REBLOG! A flamboyant Saltillo serape at the David Cook Galleries stand of New York’s Metro Show would have been the height of male fashion in Northern Mexico in the late 19th century, when this stunning and mysterious textile was woven. It bears a rare and inventive riff on the central diamond motif typical of such weavings, whose origin is unknown :: Read @rcembalest’s full post »»»»
Melbourne Now is daylight’s answer to White Night Melbourne, the cultural festival that took the city hostage earlier this year. More manageable and minus the mosh pit, Melbourne Now does what it says – showcasing the works of nearly 400 local artists across a plethora of interactive spaces in the NGV, Ian Potter Centre and Federation Square.
A good place to start is the NGV, where large, psychedelic communal spaces have been erected in the foyer. There’s something deliciously rebellious about playing ping-pong in Melbourne’s most prestigious gallery, and this you can do, as well as stringing your own necklace with trinkets preselected by Meredith Turnbull.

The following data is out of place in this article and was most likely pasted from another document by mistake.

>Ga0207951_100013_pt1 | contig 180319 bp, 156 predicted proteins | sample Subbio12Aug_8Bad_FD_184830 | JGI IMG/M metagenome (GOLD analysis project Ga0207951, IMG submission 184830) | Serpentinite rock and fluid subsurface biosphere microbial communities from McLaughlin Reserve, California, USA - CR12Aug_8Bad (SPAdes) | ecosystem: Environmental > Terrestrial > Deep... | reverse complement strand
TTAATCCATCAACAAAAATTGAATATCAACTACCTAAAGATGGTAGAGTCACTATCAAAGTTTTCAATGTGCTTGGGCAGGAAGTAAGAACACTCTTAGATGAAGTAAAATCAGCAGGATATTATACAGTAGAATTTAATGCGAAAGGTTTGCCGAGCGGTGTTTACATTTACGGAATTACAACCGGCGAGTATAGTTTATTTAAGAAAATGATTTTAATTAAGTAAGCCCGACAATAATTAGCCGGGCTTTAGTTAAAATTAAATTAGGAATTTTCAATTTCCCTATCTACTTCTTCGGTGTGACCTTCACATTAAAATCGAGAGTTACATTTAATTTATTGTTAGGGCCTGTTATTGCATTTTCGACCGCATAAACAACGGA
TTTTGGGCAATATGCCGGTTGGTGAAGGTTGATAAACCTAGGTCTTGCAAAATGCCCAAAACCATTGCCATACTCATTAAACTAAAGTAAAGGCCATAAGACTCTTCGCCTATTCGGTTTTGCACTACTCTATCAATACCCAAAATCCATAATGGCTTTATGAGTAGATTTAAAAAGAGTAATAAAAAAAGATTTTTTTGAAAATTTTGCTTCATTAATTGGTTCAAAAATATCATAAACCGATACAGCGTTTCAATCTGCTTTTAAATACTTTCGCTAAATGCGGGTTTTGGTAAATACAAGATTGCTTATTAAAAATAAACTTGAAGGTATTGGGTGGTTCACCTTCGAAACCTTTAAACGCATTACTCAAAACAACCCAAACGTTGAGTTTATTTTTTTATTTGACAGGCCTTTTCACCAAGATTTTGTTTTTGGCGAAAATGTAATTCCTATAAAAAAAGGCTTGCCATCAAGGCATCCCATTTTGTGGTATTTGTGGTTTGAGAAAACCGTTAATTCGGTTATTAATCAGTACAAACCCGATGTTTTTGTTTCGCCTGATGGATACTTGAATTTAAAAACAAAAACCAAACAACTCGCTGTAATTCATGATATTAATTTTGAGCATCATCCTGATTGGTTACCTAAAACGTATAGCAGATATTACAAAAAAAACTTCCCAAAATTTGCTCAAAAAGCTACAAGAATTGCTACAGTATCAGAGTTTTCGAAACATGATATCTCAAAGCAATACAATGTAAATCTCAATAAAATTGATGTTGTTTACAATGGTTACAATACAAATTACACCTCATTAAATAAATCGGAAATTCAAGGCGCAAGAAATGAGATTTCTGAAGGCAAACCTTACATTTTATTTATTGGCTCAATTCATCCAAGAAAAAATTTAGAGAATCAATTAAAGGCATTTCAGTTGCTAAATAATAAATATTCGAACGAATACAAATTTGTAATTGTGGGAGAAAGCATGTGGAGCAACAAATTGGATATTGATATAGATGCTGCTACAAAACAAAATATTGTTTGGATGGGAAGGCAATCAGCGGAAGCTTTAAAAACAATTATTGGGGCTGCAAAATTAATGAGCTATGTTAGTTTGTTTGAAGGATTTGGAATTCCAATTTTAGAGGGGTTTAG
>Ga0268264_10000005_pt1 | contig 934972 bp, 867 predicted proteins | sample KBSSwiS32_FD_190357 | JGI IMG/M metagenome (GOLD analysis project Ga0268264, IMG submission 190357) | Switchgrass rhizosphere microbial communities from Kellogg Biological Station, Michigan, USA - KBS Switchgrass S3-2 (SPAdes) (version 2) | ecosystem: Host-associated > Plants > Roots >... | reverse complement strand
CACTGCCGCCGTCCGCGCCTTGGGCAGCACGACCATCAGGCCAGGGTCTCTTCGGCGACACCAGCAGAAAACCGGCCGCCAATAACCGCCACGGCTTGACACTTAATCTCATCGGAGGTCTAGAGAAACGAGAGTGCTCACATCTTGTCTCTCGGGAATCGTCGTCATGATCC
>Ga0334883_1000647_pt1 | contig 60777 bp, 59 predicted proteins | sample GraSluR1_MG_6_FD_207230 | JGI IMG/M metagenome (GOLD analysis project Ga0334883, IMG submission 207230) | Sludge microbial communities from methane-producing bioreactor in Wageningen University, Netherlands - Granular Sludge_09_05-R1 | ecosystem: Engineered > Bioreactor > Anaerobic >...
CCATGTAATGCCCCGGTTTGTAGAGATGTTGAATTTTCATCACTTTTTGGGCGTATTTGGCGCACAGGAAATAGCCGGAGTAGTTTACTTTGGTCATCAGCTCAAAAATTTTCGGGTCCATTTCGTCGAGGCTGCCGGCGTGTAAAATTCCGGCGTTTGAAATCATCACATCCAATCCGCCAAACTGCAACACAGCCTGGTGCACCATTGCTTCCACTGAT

Trippy installations pepper the upper levels, including Patrick Pound’s Gallery of Air – a seemingly random assortment of items that sees a whoopee-cushion, Fresh Prince of Bel-Air screenplay and Wedgwood vase fall unexpectedly into the same category :: Read the full Milkbar article »»»»
via melanie dimmitt
A new exhibition of Chinese portraiture goes on show in Canberra and Sydney this week, giving an emotive insight into contemporary works of art from the worlds most populace nation.
The works are a small part of the largest collections of contemporary Chinese art in the world. They are from the private collection of Swiss businessman Dr Uli Sigg, who has collected more than 2000 works of modern Chinese art since the ’70s.
Following the death of communist revolutionary leader Mao Zedong in 1976, the People’s Republic of China – PRC – embraced an open-door policy, encouraging freer business and cultural engagement :: Read the full article »»»»